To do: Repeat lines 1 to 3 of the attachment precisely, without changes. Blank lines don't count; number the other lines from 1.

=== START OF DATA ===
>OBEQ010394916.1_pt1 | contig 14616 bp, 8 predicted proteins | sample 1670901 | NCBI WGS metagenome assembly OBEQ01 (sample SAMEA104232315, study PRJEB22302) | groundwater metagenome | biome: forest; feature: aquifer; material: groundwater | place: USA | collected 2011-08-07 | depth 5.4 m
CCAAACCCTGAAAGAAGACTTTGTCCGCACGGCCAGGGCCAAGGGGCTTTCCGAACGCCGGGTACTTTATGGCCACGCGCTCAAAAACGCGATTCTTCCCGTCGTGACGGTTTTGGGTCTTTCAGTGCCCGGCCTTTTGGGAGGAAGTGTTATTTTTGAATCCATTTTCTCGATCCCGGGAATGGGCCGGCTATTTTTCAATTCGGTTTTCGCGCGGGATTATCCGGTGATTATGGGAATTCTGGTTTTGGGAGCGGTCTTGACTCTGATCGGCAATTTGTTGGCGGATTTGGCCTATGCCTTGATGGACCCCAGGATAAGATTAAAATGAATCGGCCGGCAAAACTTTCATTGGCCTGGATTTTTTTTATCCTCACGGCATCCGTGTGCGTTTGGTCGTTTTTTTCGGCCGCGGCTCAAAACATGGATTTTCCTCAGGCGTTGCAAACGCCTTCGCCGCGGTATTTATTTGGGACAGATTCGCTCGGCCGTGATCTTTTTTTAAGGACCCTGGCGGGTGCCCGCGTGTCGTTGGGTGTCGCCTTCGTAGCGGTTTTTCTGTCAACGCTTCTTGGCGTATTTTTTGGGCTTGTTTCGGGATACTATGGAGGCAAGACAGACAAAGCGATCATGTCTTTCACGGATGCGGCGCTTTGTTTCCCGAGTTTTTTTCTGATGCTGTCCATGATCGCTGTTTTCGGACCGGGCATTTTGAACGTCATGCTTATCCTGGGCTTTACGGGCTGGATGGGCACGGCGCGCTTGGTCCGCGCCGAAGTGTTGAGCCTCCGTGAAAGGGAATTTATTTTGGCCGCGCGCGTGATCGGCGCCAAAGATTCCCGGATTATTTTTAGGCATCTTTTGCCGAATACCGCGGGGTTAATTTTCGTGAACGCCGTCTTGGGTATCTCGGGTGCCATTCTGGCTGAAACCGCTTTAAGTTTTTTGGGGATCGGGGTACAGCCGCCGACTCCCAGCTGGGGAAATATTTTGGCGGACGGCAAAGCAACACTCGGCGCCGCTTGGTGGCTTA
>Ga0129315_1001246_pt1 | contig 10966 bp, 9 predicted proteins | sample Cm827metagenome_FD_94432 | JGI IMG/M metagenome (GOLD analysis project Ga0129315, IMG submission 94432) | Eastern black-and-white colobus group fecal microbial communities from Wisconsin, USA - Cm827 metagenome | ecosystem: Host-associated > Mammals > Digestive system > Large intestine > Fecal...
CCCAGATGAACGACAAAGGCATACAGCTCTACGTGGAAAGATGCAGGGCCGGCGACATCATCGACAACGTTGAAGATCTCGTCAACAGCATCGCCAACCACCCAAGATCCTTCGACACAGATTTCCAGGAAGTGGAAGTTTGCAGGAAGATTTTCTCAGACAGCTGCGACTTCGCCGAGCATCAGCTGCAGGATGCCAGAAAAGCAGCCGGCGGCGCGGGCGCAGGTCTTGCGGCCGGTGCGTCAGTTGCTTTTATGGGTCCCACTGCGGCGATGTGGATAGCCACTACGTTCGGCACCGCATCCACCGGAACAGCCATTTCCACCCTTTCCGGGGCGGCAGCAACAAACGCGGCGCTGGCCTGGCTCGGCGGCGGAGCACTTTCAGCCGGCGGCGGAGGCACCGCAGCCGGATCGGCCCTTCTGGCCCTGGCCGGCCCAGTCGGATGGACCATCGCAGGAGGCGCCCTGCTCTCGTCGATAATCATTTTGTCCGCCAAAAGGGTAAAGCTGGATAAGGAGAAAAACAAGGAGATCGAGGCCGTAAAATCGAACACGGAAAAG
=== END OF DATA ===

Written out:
>OBEQ010394916.1_pt1 | contig 14616 bp, 8 predicted proteins | sample 1670901 | NCBI WGS metagenome assembly OBEQ01 (sample SAMEA104232315, study PRJEB22302) | groundwater metagenome | biome: forest; feature: aquifer; material: groundwater | place: USA | collected 2011-08-07 | depth 5.4 m
CCAAACCCTGAAAGAAGACTTTGTCCGCACGGCCAGGGCCAAGGGGCTTTCCGAACGCCGGGTACTTTATGGCCACGCGCTCAAAAACGCGATTCTTCCCGTCGTGACGGTTTTGGGTCTTTCAGTGCCCGGCCTTTTGGGAGGAAGTGTTATTTTTGAATCCATTTTCTCGATCCCGGGAATGGGCCGGCTATTTTTCAATTCGGTTTTCGCGCGGGATTATCCGGTGATTATGGGAATTCTGGTTTTGGGAGCGGTCTTGACTCTGATCGGCAATTTGTTGGCGGATTTGGCCTATGCCTTGATGGACCCCAGGATAAGATTAAAATGAATCGGCCGGCAAAACTTTCATTGGCCTGGATTTTTTTTATCCTCACGGCATCCGTGTGCGTTTGGTCGTTTTTTTCGGCCGCGGCTCAAAACATGGATTTTCCTCAGGCGTTGCAAACGCCTTCGCCGCGGTATTTATTTGGGACAGATTCGCTCGGCCGTGATCTTTTTTTAAGGACCCTGGCGGGTGCCCGCGTGTCGTTGGGTGTCGCCTTCGTAGCGGTTTTTCTGTCAACGCTTCTTGGCGTATTTTTTGGGCTTGTTTCGGGATACTATGGAGGCAAGACAGACAAAGCGATCATGTCTTTCACGGATGCGGCGCTTTGTTTCCCGAGTTTTTTTCTGATGCTGTCCATGATCGCTGTTTTCGGACCGGGCATTTTGAACGTCATGCTTATCCTGGGCTTTACGGGCTGGATGGGCACGGCGCGCTTGGTCCGCGCCGAAGTGTTGAGCCTCCGTGAAAGGGAATTTATTTTGGCCGCGCGCGTGATCGGCGCCAAAGATTCCCGGATTATTTTTAGGCATCTTTTGCCGAATACCGCGGGGTTAATTTTCGTGAACGCCGTCTTGGGTATCTCGGGTGCCATTCTGGCTGAAACCGCTTTAAGTTTTTTGGGGATCGGGGTACAGCCGCCGACTCCCAGCTGGGGAAATATTTTGGCGGACGGCAAAGCAACACTCGGCGCCGCTTGGTGGCTTA
>Ga0129315_1001246_pt1 | contig 10966 bp, 9 predicted proteins | sample Cm827metagenome_FD_94432 | JGI IMG/M metagenome (GOLD analysis project Ga0129315, IMG submission 94432) | Eastern black-and-white colobus group fecal microbial communities from Wisconsin, USA - Cm827 metagenome | ecosystem: Host-associated > Mammals > Digestive system > Large intestine > Fecal...